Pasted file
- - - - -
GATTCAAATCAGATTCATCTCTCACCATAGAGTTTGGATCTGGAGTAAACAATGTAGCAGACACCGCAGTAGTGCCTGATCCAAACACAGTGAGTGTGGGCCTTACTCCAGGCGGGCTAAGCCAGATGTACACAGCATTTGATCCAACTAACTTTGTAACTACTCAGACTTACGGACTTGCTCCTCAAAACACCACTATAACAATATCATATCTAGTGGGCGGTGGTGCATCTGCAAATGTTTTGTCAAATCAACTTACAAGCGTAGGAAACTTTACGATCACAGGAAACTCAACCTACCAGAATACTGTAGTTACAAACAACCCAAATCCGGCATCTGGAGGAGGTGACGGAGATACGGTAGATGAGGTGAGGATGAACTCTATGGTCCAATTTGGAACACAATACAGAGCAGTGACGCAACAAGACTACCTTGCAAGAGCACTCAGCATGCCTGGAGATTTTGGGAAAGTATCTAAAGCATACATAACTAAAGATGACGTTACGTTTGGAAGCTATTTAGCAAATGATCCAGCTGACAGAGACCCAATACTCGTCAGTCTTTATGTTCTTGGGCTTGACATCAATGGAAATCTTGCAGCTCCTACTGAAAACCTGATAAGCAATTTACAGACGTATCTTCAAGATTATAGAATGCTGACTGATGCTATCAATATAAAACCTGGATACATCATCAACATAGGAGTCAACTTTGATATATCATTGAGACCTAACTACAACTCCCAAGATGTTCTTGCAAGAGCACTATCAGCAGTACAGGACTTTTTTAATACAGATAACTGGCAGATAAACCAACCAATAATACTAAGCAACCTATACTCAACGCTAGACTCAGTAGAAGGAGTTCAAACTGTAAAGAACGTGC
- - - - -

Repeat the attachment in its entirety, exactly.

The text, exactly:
GATTCAAATCAGATTCATCTCTCACCATAGAGTTTGGATCTGGAGTAAACAATGTAGCAGACACCGCAGTAGTGCCTGATCCAAACACAGTGAGTGTGGGCCTTACTCCAGGCGGGCTAAGCCAGATGTACACAGCATTTGATCCAACTAACTTTGTAACTACTCAGACTTACGGACTTGCTCCTCAAAACACCACTATAACAATATCATATCTAGTGGGCGGTGGTGCATCTGCAAATGTTTTGTCAAATCAACTTACAAGCGTAGGAAACTTTACGATCACAGGAAACTCAACCTACCAGAATACTGTAGTTACAAACAACCCAAATCCGGCATCTGGAGGAGGTGACGGAGATACGGTAGATGAGGTGAGGATGAACTCTATGGTCCAATTTGGAACACAATACAGAGCAGTGACGCAACAAGACTACCTTGCAAGAGCACTCAGCATGCCTGGAGATTTTGGGAAAGTATCTAAAGCATACATAACTAAAGATGACGTTACGTTTGGAAGCTATTTAGCAAATGATCCAGCTGACAGAGACCCAATACTCGTCAGTCTTTATGTTCTTGGGCTTGACATCAATGGAAATCTTGCAGCTCCTACTGAAAACCTGATAAGCAATTTACAGACGTATCTTCAAGATTATAGAATGCTGACTGATGCTATCAATATAAAACCTGGATACATCATCAACATAGGAGTCAACTTTGATATATCATTGAGACCTAACTACAACTCCCAAGATGTTCTTGCAAGAGCACTATCAGCAGTACAGGACTTTTTTAATACAGATAACTGGCAGATAAACCAACCAATAATACTAAGCAACCTATACTCAACGCTAGACTCAGTAGAAGGAGTTCAAACTGTAAAGAACGTGC